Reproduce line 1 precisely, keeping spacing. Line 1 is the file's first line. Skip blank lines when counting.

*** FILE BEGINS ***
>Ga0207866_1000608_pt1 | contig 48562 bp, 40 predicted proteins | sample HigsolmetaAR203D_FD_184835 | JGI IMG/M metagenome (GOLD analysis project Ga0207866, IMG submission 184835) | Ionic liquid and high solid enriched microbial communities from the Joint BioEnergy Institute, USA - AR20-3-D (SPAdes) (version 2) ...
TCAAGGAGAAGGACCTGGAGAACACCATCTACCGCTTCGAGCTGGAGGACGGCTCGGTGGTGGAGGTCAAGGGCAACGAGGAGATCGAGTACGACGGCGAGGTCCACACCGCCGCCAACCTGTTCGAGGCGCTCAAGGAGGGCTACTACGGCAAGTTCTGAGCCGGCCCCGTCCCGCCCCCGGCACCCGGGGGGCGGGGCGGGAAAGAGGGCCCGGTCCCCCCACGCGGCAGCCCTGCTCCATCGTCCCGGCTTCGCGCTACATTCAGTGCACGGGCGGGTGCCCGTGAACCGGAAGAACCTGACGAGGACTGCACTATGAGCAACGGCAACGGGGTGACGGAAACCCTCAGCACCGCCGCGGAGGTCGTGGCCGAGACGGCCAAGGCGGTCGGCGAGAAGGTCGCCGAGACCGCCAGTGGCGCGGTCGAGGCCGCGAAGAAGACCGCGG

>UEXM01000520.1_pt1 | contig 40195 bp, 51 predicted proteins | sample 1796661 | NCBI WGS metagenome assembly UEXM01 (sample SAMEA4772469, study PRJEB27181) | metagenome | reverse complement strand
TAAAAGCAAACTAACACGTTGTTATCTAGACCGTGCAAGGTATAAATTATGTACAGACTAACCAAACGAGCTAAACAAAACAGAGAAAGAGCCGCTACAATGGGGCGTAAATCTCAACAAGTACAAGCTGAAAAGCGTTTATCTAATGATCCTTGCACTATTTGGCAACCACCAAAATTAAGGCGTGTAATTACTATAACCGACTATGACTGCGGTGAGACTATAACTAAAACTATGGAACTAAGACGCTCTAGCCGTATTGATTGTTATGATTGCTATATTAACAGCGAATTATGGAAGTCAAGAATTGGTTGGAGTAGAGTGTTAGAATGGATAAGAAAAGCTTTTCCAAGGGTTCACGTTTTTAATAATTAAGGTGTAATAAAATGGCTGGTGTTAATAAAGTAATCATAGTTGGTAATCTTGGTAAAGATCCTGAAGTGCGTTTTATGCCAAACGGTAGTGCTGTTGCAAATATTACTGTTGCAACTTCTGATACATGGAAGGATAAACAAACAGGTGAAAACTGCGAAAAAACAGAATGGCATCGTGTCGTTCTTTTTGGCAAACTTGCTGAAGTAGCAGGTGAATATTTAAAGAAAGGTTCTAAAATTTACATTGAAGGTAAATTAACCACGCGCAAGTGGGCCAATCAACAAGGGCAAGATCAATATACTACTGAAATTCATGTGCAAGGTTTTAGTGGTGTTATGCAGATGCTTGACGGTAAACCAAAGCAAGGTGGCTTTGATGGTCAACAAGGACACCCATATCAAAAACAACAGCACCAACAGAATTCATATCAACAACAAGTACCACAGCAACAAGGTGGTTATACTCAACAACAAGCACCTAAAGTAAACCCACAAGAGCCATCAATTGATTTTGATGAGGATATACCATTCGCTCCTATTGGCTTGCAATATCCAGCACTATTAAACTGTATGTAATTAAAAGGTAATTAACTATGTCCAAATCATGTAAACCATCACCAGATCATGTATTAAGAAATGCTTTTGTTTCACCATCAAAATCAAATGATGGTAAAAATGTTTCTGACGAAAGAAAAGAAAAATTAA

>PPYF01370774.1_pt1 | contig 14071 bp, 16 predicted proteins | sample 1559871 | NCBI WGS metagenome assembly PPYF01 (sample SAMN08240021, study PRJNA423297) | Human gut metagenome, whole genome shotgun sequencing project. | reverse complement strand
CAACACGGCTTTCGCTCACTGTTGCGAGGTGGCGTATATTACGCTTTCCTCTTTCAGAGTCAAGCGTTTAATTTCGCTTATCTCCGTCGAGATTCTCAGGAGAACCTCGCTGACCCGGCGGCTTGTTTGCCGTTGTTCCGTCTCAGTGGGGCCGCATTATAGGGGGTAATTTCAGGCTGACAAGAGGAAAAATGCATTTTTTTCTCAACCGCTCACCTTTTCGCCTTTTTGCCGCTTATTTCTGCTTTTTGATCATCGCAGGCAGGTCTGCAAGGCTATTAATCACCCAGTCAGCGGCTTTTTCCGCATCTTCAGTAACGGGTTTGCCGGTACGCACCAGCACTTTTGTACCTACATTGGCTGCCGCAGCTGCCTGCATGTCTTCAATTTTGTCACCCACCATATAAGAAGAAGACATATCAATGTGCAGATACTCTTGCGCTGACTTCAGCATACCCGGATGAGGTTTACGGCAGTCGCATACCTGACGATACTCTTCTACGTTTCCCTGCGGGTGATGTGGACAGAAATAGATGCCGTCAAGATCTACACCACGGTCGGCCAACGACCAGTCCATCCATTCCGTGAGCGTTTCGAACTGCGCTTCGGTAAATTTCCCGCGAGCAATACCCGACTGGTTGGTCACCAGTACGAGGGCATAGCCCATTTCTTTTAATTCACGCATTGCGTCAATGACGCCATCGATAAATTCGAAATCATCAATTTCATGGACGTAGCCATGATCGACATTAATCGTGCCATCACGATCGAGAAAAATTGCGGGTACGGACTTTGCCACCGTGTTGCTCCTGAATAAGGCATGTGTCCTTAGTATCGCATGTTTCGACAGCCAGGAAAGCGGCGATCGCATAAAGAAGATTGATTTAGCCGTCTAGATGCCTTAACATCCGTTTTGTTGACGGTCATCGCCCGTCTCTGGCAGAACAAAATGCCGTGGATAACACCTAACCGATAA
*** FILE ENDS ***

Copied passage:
>Ga0207866_1000608_pt1 | contig 48562 bp, 40 predicted proteins | sample HigsolmetaAR203D_FD_184835 | JGI IMG/M metagenome (GOLD analysis project Ga0207866, IMG submission 184835) | Ionic liquid and high solid enriched microbial communities from the Joint BioEnergy Institute, USA - AR20-3-D (SPAdes) (version 2) ...